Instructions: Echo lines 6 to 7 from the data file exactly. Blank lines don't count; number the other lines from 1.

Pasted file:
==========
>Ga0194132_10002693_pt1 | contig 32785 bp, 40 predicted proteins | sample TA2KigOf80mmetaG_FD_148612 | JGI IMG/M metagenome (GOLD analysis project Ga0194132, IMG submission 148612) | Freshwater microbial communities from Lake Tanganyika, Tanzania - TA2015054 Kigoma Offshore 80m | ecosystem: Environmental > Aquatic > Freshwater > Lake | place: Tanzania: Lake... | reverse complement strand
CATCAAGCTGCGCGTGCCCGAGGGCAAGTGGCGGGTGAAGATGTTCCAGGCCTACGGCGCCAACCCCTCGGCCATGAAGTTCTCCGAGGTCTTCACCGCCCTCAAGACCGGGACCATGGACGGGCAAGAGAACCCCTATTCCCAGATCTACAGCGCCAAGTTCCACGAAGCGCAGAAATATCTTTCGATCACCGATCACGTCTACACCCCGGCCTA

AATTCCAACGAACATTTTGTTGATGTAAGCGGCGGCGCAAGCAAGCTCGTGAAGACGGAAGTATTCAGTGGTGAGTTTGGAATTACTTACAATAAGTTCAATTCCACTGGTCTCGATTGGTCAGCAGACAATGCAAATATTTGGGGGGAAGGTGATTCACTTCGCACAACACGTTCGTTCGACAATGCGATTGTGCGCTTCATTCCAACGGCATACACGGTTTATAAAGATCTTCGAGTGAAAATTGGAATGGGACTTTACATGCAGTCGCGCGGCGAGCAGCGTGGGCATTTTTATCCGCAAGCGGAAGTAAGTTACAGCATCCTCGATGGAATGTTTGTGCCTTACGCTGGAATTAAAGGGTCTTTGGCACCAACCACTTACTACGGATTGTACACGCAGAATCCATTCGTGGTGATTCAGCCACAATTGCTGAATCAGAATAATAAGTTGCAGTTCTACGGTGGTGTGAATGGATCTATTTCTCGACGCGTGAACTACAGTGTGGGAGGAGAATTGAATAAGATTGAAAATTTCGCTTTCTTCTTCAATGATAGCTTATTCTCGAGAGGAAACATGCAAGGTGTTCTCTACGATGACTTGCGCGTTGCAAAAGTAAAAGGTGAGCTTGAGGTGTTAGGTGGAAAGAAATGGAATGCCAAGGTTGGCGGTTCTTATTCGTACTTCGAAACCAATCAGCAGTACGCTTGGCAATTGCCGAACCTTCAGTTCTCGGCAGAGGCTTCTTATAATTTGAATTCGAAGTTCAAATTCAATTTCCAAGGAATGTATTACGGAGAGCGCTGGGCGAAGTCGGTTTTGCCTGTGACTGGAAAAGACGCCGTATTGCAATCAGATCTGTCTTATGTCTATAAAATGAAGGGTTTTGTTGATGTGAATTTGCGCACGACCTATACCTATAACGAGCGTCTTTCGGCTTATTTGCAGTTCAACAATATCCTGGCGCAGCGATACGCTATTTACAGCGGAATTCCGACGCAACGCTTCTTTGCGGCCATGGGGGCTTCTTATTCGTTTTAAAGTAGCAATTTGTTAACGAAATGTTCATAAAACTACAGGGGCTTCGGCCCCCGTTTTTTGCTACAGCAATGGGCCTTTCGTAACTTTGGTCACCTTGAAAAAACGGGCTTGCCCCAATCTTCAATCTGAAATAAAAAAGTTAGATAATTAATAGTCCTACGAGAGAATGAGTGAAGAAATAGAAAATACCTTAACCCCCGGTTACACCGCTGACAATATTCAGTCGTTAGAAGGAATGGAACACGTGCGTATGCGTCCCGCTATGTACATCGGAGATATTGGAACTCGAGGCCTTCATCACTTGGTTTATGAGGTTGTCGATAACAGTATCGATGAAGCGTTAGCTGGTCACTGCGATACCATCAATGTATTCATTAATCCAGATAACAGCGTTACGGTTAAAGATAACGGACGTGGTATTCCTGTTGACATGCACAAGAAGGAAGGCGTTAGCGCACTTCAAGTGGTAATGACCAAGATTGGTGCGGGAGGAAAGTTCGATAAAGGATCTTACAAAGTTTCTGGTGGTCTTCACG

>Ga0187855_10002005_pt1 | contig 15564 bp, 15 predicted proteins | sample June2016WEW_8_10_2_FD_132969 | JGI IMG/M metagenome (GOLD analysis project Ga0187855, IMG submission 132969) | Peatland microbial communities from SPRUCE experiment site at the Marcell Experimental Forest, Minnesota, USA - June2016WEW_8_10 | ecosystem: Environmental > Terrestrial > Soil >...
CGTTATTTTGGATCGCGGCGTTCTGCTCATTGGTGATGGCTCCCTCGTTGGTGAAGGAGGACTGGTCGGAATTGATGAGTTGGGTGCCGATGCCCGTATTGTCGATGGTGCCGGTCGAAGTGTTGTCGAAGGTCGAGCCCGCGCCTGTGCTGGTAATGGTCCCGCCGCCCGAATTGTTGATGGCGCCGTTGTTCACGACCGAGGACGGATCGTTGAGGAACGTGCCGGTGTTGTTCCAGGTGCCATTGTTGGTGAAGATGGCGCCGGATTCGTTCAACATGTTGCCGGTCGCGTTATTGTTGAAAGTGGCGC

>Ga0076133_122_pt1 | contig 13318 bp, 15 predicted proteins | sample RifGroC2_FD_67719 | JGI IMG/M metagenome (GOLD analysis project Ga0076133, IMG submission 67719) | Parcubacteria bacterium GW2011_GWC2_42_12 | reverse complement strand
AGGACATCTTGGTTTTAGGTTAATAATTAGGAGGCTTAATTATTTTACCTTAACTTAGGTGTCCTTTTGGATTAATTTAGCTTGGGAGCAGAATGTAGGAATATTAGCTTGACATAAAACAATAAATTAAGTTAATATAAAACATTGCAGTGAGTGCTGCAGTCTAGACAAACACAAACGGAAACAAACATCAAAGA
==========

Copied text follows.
>Ga0076133_122_pt1 | contig 13318 bp, 15 predicted proteins | sample RifGroC2_FD_67719 | JGI IMG/M metagenome (GOLD analysis project Ga0076133, IMG submission 67719) | Parcubacteria bacterium GW2011_GWC2_42_12 | reverse complement strand
AGGACATCTTGGTTTTAGGTTAATAATTAGGAGGCTTAATTATTTTACCTTAACTTAGGTGTCCTTTTGGATTAATTTAGCTTGGGAGCAGAATGTAGGAATATTAGCTTGACATAAAACAATAAATTAAGTTAATATAAAACATTGCAGTGAGTGCTGCAGTCTAGACAAACACAAACGGAAACAAACATCAAAGA